ECONOMY OF FORM -- Thursday, October 29, 2009
Keynote Address: Professor Franco Moretti, Stanford University
Economy can imply plenitude or lack, wisdom or deprivation. Forms impose limits and shape possibilities, provide models and restrict meanings. Lately, the word "economy" has been synonymous with collapse and structural failure. As the world reevaluates the mechanisms of capitalism, we want to take this opportunity to reevaluate our systems of intellectual trade, to interrogate how our ideas are formed and how they function.
We seek to explore the connections between form, value, economy and meaning, to examine their origin and evolution. What forms of investigation add value to our research? How can humanistic and scientific inquiries inform each other? As we imagine the future of form, we are challenged to investigate the role of inherited systems. When evaluating the costs of this inheritance, we must ask, who pays and who profits? Can forms anticipate successes and failures? Are damaged systems worth saving? What does our investment in form buy us?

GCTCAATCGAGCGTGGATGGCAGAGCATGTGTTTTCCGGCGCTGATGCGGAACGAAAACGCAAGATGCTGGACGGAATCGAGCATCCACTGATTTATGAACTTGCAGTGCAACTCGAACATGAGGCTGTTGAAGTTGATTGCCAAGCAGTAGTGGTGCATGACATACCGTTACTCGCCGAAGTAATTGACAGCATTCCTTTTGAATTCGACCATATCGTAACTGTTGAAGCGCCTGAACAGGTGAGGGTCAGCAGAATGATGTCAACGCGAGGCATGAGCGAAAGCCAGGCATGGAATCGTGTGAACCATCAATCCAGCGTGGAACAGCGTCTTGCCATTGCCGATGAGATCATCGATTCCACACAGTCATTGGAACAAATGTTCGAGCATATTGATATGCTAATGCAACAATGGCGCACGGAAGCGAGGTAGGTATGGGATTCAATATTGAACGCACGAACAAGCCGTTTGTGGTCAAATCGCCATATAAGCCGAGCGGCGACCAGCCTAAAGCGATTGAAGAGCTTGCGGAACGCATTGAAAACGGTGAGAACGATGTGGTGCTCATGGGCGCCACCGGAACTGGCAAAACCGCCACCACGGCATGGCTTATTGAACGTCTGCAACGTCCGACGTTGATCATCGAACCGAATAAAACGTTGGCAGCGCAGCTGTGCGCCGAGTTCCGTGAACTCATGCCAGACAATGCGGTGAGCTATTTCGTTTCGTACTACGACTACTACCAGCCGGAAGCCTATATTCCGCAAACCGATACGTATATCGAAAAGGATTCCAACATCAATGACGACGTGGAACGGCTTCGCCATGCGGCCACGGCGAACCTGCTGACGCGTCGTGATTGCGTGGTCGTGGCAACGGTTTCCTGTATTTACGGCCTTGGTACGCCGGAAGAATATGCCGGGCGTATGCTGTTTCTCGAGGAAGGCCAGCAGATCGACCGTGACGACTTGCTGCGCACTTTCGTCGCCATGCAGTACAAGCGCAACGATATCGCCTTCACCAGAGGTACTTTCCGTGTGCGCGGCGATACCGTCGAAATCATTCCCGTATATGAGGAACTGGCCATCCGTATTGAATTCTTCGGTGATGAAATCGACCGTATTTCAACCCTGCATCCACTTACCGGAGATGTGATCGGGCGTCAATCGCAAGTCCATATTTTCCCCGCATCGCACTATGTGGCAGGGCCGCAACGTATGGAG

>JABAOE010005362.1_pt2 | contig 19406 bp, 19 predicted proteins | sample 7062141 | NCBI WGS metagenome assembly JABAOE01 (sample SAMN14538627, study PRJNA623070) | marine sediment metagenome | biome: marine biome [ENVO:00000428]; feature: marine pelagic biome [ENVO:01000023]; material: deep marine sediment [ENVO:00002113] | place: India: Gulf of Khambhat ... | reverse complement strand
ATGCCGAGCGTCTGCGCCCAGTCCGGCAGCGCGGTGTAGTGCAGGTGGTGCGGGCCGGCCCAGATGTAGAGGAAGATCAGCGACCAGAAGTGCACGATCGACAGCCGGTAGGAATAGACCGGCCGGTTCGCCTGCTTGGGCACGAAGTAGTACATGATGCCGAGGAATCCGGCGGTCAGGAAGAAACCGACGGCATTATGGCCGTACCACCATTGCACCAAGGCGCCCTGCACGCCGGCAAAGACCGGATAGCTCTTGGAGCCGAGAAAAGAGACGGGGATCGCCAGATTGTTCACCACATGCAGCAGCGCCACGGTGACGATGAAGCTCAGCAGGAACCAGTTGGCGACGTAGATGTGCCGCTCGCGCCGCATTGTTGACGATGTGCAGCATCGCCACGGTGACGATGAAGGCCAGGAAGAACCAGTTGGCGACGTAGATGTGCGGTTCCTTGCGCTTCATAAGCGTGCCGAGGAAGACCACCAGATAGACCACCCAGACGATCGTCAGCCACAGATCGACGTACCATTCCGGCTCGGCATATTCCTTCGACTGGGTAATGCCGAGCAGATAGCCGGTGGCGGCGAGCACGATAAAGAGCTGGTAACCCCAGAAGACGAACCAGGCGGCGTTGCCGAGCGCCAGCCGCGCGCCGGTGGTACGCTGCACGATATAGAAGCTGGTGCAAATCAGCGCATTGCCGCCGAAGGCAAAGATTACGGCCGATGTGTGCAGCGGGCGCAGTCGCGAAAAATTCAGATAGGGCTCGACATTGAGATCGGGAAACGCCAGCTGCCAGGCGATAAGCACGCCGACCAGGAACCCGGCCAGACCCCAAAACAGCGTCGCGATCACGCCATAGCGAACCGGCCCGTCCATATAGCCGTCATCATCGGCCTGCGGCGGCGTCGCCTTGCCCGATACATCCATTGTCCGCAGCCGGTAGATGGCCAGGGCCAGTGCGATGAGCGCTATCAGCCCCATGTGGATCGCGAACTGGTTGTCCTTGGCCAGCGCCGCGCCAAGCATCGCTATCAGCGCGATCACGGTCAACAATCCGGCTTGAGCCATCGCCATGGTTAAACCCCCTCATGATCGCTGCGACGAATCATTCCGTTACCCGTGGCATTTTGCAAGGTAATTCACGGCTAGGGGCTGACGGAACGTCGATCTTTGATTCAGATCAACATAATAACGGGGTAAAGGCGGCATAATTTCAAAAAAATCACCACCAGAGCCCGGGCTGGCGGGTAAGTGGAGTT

We encourage abstracts that explore the theme of Economy of Form from a wide range of fields and disciplines. Topics may include but certainly are not limited to:
Formal Schemes—deception, hoaxes, plagiarism Politics of Form
The Literary Marketplace
Visual and Performing Arts
Parody and Pastiche
Wanting and Owning
Process—drafts, plans, practice
Adaptation and Translation
Bodies and Systems
Building and Deconstructing
ABOUT THE KEYNOTE SPEAKER:
We are pleased to announce that our keynote speaker will be Franco Moretti, who teaches English and Comparative Literature at Stanford. Professor Moretti researches literature from a global perspective and his work challenges scholars to question accepted disciplinary approaches to literary study. He has given the Gauss seminars at Princeton, the Beckman lectures at Berkeley, and the Carpenter lectures at Chicago, and he contributes regularly to the New Left Review. Some of his most notable publications include Signs Taken for Wonders (1983), The Way of the World (1987), Modern Epic (1995), Atlas of the European Novel 1800-1900 (1998), and Graphs, Maps, Trees (2005).
Please submit a 250-500 word abstract, including your name, email address and affiliation by July 10, 2008. Please direct abstracts to:
Department of English
East Hall 210
Medford, MA 02155
For further information, please contact Nicole Flynn at the above email address or Erin Kappeler at firstname.lastname@example.org.
Tufts English Graduate Organization
Tufts University English Department